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We Don’t Need Better Marketing

When I was growing up in Dublin home baking was the norm. Most families couldn’t afford the luxury of expensive, shop bought cakes, so ironically something like a mass-produced Mr Kipling’s French Fancy was seen as a decadent treat—the kind that was rolled out on a doily when you were having a special guest or a visit from the local priest. Back then shoppers put complete trust in food manufacturers. The media presence of these companies meant that they were significant authorities in our lives. We encountered them daily through traditional advertising and we mostly didn’t question the truth beyond the story they presented us with.

I imagined Mr Kipling as a kindly old man like my grandad, who spent his days walking around dipping a spotless forefinger into big bowls of freshly whipped vanilla sponge mixture and painstakingly icing diagonal lines across pink and yellow confections. Shoppers believed Mr Kipling made ‘Exceedingly good cakes’ because he told us so during every ad break. We had no way of knowing any different or of digging deeper.

Forty years on and the packaged cake industry is in trouble. Sales are in decline. Shoppers are more savvy and have access to all the information they need to make better choices. Movements like Jamie Oliver’s Real Food Campaign have encouraged people to get back in the kitchen and take responsibility for their health. Now more than ever people want to know what’s in their food and to understand the health implications of their choices. Raw food startups, artisan food entrepreneurs and gluten free bakeries are popping up to serve this new more conscious consumer.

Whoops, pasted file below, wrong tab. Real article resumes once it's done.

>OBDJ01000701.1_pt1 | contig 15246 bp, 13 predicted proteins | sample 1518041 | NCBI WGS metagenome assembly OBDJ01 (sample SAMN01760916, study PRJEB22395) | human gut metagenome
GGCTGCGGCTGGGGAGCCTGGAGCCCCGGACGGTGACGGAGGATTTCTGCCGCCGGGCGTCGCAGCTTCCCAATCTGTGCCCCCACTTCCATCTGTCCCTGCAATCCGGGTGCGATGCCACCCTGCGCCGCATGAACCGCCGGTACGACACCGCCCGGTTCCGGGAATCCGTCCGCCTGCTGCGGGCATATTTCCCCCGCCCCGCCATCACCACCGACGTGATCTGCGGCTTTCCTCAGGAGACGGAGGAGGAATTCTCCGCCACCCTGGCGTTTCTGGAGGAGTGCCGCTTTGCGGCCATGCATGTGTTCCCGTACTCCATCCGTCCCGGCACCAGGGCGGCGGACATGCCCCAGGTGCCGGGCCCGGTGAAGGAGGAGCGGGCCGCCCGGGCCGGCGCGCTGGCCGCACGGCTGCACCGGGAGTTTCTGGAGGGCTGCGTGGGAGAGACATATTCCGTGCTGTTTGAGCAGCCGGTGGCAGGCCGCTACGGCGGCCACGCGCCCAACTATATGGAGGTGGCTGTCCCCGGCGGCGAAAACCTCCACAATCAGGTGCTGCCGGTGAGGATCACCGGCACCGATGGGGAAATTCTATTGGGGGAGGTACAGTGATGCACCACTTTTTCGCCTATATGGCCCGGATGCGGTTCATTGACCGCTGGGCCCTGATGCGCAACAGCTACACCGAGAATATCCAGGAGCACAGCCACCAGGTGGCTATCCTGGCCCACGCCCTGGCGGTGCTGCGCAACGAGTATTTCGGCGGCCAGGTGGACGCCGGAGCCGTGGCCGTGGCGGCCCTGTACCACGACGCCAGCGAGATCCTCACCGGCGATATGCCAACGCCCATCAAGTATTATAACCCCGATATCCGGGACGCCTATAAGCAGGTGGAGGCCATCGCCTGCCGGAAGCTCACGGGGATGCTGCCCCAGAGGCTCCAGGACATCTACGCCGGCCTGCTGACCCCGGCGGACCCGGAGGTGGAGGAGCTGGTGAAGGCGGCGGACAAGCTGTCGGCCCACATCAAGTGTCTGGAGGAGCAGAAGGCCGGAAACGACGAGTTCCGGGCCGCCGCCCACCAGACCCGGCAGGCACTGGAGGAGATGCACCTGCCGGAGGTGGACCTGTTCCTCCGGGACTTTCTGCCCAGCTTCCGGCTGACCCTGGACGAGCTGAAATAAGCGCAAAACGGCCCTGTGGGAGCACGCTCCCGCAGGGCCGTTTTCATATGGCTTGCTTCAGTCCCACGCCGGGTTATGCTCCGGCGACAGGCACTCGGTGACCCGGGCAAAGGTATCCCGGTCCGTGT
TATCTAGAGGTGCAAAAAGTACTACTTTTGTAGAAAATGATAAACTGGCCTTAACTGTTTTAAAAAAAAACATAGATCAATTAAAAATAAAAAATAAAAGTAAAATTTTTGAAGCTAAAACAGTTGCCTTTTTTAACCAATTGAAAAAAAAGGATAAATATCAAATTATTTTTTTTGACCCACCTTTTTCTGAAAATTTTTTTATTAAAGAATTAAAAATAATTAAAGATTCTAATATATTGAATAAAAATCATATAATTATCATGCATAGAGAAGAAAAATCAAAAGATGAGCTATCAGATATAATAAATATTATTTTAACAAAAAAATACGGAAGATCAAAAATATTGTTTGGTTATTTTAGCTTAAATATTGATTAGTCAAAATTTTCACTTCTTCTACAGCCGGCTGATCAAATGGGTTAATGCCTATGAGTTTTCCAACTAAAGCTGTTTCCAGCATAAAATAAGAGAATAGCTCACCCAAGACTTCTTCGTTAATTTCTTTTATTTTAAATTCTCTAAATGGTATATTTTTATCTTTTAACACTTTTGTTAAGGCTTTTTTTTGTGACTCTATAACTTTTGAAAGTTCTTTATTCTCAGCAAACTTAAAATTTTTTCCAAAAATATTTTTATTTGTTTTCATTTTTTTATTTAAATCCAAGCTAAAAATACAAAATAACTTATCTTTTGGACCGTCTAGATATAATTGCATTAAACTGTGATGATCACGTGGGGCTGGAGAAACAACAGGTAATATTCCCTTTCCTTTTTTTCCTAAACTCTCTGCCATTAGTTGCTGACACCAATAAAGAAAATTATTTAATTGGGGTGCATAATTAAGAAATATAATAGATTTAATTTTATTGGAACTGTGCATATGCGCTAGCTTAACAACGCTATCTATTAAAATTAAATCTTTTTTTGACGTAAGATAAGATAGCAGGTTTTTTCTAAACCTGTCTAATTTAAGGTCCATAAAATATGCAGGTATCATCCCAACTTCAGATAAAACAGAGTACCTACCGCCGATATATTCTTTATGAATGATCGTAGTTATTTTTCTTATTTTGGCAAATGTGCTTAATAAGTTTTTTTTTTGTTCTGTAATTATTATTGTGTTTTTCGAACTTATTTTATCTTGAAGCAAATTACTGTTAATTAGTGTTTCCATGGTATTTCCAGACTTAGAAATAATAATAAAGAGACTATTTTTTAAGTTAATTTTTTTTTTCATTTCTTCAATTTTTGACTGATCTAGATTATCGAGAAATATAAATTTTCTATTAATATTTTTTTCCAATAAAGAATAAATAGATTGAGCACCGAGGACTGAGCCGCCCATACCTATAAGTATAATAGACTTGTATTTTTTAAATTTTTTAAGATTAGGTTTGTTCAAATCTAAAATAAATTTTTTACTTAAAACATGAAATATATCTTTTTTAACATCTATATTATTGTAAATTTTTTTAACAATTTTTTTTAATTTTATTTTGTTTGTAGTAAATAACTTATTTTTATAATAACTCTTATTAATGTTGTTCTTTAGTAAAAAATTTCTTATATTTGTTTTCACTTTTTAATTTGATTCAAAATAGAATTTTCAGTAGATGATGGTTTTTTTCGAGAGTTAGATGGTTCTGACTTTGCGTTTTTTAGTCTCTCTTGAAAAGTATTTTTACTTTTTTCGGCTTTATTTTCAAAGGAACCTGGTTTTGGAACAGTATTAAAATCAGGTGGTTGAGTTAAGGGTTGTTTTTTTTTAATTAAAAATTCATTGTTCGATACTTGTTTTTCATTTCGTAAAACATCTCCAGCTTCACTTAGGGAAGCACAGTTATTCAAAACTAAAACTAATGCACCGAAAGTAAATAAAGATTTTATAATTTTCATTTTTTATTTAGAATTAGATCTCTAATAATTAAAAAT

On the back of slower sales the company that owns and operates Mr Kipling—the UK’s most popular cake brand, has invested £10m into marketing Mr Kipling in the second half of 2014, bringing us new package design, an edible billboard, the boy shares cake with pink elephant advert and the ‘Life is better with cake’ slogan. “The new packaging will have a modern feel using an uplifting colour palate of pastel colours. The packs will deliver strong appetite appeal without feeling artificial and increase overall shelf appeal and visibility.”

The company invested £20 million at its packing facility “to double the manufacturing capacity of Mr Kipling Snack Packs” which will be marketed as a convenient single-serve item suitable for lunch boxes. Like many food brands they have added more clearly labelled nutritional information to the front of the packaging, because lobbyists and shoppers demanded greater transparency on food labels, so that people can decide how to make the ‘treat’ fit into their lives.

The packaging and the slogan may have changed, but it’s not clear that those changes are reflected inside the box, or what investment has been made to improve the product.

Changing the packaging doesn’t change the story.

We don’t need better marketing.
We need better products, made by trustworthy companies, led by brave leaders, who can look us in the eye and say hand on heart, ‘this really WILL make your life better’ because we put you first.

Image by Amanda Tipton.

Thanks to by health and food packaging gurus Alexx Stuart and Tessa Stuart (no relation!)
for their help with this one.